for Sylvia Plath
O Sylvia, Sylvia,
with a dead box of stones and spoons,
with two children, two meteors
wandering loose in a tiny playroom,
with your mouth into the sheet,
into the roofbeam, into the dumb prayer,
(Sylvia, Sylvia
where did you go
after you wrote me
from Devonshire
about rasing potatoes
and keeping bees?)
what did you stand by,
just how did you lie down into?
Thief —
how did you crawl into,
crawl down alone
into the death I wanted so badly and for so long,
the death we said we both outgrew,
the one we wore on our skinny breasts,
the one we talked of so often each time
we downed three extra dry martinis in Boston,
the death that talked of analysts and cures,
the death that talked like brides with plots,
the death we drank to,
the motives and the quiet deed?
(In Boston
the dying
ride in cabs,
yes death again,
that ride home
with our boy.)
O Sylvia, I remember the sleepy drummer
who beat on our eyes with an old story,
how we wanted to let him come
like a sadist or a New York fairy
to do his job,
a necessity, a window in a wall or a crib,
and since that time he waited
under our heart, our cupboard,
and I see now that we store him up
year after year, old suicides
and I know at the news of your death
a terrible taste for it, like salt,
(And me,
me too.
And now, Sylvia,
you again
with death again,
that ride home
with our boy.)
And I say only
with my arms stretched out into that stone place,
what is your death
but an old belonging,
a mole that fell out
of one of your poems?
(O friend,
while the moon’s bad,
and the king’s gone,
and the queen’s at her wit’s end
the bar fly ought to sing!)
O tiny mother,
you too!
O funny duchess!
O blonde thing!

Analysis, meaning and summary of Anne Sexton's poem Sylvia’s Death


  1. Robert L Becker says:

    It troubles me when writers , any writer, glorifies death. What’s twice as bad is that seems to be a preferred theme for publishing. I’m not kidding! Check out any poetry magazine between 1991 and now, I can’t find any poetry ( or not many I noticed, maybe there are some) but they all have dark , serious themes. I don’t know. I happen to like having a good time and not taking myself seriously at all. What’s with all this suicidal depressing self hatred stuff? Maybe some of these writers would be alive if it wasn’t so marketable or for some sick
    reason is so glorified in magazines. Publishers and editors need to stop encouraging writers to submit these ideas. Or at least notify the police if this is all a writer thinks about. It’s very unhealthy, very unhealthy to encourage these dangerous ideas. And it may be the editors themselves who are guilty if second degree manslaughter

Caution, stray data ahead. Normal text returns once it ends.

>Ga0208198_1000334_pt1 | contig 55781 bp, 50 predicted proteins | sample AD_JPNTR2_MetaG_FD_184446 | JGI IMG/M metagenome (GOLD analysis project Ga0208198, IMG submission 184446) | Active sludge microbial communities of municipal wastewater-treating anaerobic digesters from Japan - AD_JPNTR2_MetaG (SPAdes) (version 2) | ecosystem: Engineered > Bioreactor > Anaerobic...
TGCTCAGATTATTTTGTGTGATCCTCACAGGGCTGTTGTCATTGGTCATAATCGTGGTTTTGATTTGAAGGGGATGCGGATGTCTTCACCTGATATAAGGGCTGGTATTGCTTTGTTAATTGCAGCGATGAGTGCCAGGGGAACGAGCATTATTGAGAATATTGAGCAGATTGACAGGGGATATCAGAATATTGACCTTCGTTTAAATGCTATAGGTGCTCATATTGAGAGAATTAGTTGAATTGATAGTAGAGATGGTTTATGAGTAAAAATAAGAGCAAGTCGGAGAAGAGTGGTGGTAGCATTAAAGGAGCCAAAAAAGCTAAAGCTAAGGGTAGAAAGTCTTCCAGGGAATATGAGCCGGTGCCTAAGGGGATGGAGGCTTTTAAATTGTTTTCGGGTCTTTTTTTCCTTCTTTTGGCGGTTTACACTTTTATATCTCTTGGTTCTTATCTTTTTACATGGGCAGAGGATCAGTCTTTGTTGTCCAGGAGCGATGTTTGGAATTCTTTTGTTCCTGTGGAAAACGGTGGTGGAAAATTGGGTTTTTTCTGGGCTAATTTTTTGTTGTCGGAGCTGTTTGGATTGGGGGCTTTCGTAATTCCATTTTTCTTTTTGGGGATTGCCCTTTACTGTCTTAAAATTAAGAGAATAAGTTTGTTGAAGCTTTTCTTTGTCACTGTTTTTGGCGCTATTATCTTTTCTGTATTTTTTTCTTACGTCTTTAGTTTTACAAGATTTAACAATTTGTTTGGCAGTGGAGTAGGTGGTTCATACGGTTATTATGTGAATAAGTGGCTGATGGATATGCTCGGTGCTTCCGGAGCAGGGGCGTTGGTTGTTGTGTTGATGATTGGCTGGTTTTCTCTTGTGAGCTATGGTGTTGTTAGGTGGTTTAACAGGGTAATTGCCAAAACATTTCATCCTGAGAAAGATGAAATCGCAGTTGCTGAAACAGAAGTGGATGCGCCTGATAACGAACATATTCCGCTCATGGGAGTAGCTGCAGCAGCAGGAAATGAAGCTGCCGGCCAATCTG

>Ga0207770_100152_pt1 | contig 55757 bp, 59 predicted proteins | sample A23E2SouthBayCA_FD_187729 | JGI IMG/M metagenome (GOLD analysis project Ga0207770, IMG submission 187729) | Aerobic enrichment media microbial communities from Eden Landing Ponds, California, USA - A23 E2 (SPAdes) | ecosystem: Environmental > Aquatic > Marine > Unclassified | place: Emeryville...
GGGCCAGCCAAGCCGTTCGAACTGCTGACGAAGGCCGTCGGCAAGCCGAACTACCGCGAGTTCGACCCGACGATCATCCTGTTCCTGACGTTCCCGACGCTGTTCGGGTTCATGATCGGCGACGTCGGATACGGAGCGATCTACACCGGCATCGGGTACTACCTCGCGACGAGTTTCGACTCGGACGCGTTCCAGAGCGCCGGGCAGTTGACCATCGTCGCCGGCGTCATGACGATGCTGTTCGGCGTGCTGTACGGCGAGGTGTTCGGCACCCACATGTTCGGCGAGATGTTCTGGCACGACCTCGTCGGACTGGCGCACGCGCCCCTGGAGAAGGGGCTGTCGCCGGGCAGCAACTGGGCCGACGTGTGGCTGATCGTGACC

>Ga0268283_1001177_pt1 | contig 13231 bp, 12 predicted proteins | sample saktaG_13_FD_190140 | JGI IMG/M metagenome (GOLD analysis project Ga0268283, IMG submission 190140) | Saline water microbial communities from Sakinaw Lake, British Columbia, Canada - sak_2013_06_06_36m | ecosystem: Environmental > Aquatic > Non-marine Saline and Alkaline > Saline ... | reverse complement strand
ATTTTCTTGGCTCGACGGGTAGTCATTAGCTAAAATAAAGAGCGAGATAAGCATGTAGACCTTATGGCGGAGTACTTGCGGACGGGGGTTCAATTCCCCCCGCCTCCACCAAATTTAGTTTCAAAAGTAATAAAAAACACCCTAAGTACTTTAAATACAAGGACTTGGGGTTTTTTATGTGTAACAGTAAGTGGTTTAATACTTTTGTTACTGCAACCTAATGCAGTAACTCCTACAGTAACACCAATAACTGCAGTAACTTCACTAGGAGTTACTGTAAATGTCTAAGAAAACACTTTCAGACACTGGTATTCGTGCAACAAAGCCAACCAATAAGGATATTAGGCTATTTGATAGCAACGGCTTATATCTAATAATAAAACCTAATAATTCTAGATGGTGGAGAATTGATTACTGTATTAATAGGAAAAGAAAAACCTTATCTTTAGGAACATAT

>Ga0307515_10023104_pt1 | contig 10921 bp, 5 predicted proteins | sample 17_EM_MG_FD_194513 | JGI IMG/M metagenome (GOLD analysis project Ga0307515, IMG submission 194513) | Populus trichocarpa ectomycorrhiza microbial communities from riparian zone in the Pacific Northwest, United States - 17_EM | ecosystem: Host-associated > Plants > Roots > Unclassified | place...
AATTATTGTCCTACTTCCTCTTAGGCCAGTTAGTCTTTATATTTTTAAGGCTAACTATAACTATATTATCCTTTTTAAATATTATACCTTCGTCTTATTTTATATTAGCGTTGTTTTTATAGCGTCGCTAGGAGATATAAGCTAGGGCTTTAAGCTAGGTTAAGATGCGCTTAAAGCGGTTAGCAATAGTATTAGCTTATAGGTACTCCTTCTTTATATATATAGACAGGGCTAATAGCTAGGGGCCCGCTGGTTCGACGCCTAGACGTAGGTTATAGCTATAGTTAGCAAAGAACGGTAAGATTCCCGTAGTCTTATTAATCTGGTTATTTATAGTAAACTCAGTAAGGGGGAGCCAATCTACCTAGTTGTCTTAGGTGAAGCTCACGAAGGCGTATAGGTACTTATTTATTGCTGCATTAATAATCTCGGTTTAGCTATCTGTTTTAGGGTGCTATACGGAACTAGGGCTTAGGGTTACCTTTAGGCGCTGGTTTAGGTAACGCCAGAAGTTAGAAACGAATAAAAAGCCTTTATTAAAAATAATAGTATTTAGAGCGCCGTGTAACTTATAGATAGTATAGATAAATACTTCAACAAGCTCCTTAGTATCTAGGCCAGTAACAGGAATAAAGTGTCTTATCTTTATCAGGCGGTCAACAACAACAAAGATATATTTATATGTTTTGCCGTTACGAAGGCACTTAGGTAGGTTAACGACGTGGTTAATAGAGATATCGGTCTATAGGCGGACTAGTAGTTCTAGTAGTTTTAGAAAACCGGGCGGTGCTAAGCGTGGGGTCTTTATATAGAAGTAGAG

• Kitsune says:

      It was common during that time and it’s a feature of this kind of poetry. They would write about ANYTHING they felt.

    • Liz says:

      Poetry and literature is about the human experience and emotion, particuarly strong emotions like love and isolation/loneliness/depression. It is about writing about and exploring things that are deeper and more profound that just “having a good time” and “not taking yourself seriously”. It is about verbalizing and artistically expressing universal experiences and emotions, both postiive and negative, that MANY people experience, one of those being depression and suicidal tendencies. Your desire to want to censor media and literature, or even CALL THE COPS on someone, because YOU don’t understand it and don’t like it because you want all your poems to be happy-go-lucky sunshine and rainbows is honestly incredibly daft of you. And your implication that the suicide issue would be resolved if people just weren’t allowed to talk about it or write about it is borderline disturbing. If you are going to offer your commentary on well-respected and hallmark literature, please try to at least make it more meaningful than “we should censor poems about suicide because I like to be happy and I don’t get it”.

  2. Emile Moelich says:

    Sylvia Plath once said about Anne Sexton’s poems:
    ‘…her poems are wonderfully craftsmanlike poems and yet they have a kind of emotional and psychological depth which I think is something perhaps quite new, quite exciting.’

  3. dylan thorton says:

    so i have no idea what this poem is about and i have to write a paper on it. She sucks.

  4. Gemma says:

    This poem is amazing, the emotions just jump right out at you and suck you in. You can feel the desperation and the jealosy that Sylvia got out. It’s completely beautiful and unbelievable, Anne’s style just captivates me in the wonder and the beauty.

  5. Lily says:

    This is by far my favorite of Sexton’s poems.

    The imagery of death as “our boy” is haunting, riveting, and compelling. It’s immediacy and intimacy grab you by the throat and pull you down into her despair, grief, envy and complete utter lack of suprise.

    “What is your death
    but an old belonging,

    a mole that fell out
    of one of your poems?”

    Yet for me, the true coup de grace is the unwavering love for Sylvia Plath that Sexton displays:

    “O tiny mother,
    you too!
    O funny duchess!
    O blonde thing!”

    Both Love and grief and finality all collide into one cataclysmic and powerful work of art.

    • Guillermo says:

      Hi! What do you think Anne meant with the “mole that feel out” from one of Sylvia’s poems? Thanks!

      • Ashlin Joy says:

        Death was one of the topics Silvia wrote about extensively, and hence Anne asks if her death that she finally conquered, was like a mole that fell out of one of her poems….maybe her poems about death itself.

  6. Angel says:

    Gosh…this is a great poem only written by one of my favorite poets, now, about Sylvia Plath! Oh my! I love Anne Saxton and to hear that she too loved Sylvia Plath how awesome, I love her now! The poem was good and I enjoyed reading it as well.

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